By Tim O’Neil St. Louis Post-Dispatch for kpvi.com
The engineer eased open the throttle of old No. 124, bound for the Dupo yard. The grimy, hissing machine lurched forward at the head of a funeral train.
The locomotive was one of the Missouri Pacific Railroad’s last 11 steam engines, all used to haul coal from Southern Illinois mines. On April 7, 1955, it led them coupled together to the scrapping shop. Only No. 124 and its helper, No. 40, had steam up. The rest rumbled silently behind.
“At least they’re being spared the indignity of having a diesel pull them on that last mile,” said Paul Childers, a maintenance worker. It was thoughtful of Childers to consider the engines, because he and 19 others were losing their jobs. Their skills were no longer needed in Bush, a tiny station serving mines north of Carbondale. Modern diesel engines were taking over.
As No. 124 chuffed the 112 miles to Dupo, people gathered at crossings and station platforms to wave goodbye. William Bradley, a brakeman on the last run, said of the less-romantic diesel, “It doesn’t seem like a train the way it used to be.”
Pity his friend Childers was wrong about the indignity. No. 40 ran out of water just south of Dupo. A diesel switcher had to lead them into the graveyard after all.
By 1955, the St. Louis-based Missouri Pacific had eliminated steam except in Southern Illinois. Streamlined diesel-electrics began pulling their best passenger trains in 1940, and the “Mop” bought diesels in earnest after World War II. In 1953, after dousing steam service in St. Louis, the railroad demolished its roundhouse at Chouteau and Compton avenues.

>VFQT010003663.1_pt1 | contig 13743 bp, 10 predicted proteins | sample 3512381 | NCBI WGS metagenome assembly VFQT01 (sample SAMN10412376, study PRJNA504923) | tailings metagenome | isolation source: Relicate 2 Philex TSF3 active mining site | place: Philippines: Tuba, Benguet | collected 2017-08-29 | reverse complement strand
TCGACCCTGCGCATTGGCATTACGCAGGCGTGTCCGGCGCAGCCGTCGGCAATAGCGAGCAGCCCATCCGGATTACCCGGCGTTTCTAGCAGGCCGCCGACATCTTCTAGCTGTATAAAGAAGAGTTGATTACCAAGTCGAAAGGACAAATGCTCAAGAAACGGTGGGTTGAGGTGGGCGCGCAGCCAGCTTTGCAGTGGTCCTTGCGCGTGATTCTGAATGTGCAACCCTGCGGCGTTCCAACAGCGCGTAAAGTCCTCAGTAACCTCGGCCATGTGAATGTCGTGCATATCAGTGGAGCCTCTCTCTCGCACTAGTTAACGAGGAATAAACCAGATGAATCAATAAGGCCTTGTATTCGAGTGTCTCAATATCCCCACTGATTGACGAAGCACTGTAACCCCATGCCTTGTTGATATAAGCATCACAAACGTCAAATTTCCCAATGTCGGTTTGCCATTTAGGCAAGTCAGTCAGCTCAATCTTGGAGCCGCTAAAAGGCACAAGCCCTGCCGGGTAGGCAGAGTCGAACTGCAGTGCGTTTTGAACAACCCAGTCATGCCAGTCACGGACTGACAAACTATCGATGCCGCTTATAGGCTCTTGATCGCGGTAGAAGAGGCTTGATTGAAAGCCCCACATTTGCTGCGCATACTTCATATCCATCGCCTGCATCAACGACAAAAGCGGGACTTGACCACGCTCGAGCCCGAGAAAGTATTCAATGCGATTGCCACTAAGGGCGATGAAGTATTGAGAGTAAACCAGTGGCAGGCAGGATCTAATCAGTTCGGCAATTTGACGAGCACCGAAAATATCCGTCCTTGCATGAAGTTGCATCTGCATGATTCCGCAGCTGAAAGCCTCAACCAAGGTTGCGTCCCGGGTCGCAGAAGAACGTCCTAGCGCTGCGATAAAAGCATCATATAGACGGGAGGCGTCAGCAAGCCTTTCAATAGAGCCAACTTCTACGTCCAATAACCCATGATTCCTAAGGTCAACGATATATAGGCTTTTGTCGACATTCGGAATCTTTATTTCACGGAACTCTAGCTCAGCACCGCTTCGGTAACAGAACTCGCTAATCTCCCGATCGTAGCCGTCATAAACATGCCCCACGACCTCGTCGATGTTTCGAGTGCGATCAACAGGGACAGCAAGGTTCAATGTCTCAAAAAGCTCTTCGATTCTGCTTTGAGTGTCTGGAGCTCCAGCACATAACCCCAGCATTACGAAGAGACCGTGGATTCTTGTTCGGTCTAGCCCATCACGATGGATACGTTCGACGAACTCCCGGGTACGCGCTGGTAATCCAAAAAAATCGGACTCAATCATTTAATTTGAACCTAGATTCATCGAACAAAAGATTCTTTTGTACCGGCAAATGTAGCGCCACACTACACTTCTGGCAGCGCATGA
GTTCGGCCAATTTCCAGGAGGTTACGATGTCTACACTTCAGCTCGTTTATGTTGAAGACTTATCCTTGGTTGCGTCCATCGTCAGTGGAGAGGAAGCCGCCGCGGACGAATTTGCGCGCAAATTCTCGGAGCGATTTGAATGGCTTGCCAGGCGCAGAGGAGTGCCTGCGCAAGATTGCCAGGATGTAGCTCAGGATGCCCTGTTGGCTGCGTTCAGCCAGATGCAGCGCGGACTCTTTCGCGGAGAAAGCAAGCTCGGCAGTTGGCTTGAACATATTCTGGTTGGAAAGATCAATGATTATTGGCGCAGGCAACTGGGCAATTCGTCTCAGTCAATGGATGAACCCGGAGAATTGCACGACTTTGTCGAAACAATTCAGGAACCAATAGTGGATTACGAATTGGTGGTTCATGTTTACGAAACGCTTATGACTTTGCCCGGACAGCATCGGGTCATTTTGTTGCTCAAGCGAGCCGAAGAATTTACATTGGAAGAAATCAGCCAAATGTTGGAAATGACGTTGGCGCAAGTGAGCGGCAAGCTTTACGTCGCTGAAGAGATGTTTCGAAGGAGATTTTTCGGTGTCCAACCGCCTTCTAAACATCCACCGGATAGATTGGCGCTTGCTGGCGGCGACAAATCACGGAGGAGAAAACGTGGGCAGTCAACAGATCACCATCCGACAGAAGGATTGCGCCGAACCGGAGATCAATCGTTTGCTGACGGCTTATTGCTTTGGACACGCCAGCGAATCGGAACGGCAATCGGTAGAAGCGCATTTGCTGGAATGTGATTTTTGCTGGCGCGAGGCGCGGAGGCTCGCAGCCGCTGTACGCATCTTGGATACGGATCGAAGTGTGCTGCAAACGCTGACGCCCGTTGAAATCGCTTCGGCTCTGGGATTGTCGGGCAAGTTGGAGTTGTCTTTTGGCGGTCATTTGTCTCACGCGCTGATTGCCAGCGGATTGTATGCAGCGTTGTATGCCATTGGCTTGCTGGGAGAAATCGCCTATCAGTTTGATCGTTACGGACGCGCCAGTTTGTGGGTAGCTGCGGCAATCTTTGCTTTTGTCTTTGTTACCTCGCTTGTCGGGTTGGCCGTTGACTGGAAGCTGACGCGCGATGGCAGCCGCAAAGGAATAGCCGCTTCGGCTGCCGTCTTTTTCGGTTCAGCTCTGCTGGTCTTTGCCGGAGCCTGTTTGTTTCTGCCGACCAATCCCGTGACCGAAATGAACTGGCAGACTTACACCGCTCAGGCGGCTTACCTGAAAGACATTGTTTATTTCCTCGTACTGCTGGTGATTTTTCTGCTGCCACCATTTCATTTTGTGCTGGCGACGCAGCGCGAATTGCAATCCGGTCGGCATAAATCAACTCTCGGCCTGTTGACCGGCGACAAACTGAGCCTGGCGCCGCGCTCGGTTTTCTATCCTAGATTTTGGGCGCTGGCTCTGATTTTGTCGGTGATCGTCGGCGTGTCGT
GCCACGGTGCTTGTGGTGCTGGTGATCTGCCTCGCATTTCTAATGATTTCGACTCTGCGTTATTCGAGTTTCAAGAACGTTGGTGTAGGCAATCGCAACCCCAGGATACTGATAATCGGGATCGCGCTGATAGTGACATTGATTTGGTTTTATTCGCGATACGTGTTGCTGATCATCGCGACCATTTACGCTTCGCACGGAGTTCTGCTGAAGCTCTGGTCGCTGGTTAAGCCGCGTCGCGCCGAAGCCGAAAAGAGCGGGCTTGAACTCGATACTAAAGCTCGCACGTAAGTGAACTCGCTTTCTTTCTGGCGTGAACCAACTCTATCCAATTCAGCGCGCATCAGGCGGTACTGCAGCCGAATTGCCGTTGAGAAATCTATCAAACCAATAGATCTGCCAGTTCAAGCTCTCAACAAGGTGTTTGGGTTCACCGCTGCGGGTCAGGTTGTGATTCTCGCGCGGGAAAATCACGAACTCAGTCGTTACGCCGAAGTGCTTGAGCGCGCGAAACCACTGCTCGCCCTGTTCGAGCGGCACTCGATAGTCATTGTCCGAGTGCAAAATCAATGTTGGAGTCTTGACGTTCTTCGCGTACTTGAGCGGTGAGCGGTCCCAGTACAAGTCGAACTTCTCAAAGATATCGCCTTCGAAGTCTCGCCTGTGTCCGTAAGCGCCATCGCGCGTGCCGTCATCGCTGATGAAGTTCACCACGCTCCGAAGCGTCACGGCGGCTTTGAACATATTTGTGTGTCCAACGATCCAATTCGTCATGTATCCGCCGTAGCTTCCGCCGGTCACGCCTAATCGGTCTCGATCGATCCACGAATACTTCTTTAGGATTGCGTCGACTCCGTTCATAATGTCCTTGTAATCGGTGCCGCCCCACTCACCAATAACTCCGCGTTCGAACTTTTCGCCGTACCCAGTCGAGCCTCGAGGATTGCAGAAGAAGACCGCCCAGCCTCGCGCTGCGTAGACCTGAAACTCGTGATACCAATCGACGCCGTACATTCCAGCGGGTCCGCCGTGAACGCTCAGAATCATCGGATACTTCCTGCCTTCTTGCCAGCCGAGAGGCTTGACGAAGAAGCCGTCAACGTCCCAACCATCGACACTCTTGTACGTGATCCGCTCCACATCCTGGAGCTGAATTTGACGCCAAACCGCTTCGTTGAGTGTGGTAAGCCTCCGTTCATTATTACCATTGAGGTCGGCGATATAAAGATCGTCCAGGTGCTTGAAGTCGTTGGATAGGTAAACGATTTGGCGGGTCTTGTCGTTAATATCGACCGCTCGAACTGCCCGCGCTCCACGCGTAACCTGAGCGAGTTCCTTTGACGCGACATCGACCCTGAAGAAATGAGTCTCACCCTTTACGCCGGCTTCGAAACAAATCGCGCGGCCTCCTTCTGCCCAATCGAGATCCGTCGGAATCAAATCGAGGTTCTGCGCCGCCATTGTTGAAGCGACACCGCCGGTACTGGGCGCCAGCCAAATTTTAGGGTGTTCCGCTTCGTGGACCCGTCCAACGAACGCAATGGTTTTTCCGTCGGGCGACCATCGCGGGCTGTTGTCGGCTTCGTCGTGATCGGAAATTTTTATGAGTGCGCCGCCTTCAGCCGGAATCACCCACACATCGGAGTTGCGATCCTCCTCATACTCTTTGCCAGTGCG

For more than a century, the thunder of a steam locomotive meant power and freedom in a restless, growing nation. Farm kids could scan the shimmering rails and dream about New York or California. Steam could get them there.
Folk singers and poets shared Bradley’s lament, but not railroad executives. Steam locomotives required prodigious amounts of fuel, water and attention. They needed coaling towers, water tanks, service shops and thousands of employees to clean fireboxes, grease drive rods and flush boilers. Diesels needed cheap fuel oil.
The Pacific Railroad, forerunner of the Missouri Pacific, fired up its first locomotive in St. Louis in 1852. Its tracks never reached the Pacific Ocean, but the system eventually connected St. Louis to New Orleans, El Paso and Denver. For decades, it was the city’s biggest company. Its headquarters at 13th and Olive streets, built in 1928, towered over downtown.
The Mop bought its first diesels in 1937. Three years later, when it displayed a new blue-and-white passenger diesel at Union Station, more than 23,000 lined up see the future. By 1951, two-thirds of the railroad’s engines were diesels.
The Frisco Railroad phased out steam in 1952, the Wabash in 1953, the Pennsylvania in 1957. When No. 124 made its last run, only the Baltimore & Ohio occasionally ran steam into Union Station.
One year later, the Missouri Pacific had a robust fleet of 900 diesels. The railroad was absorbed by the Union Pacific in 1982.
A Look Back • St. Louis railroad scraps its last steam engines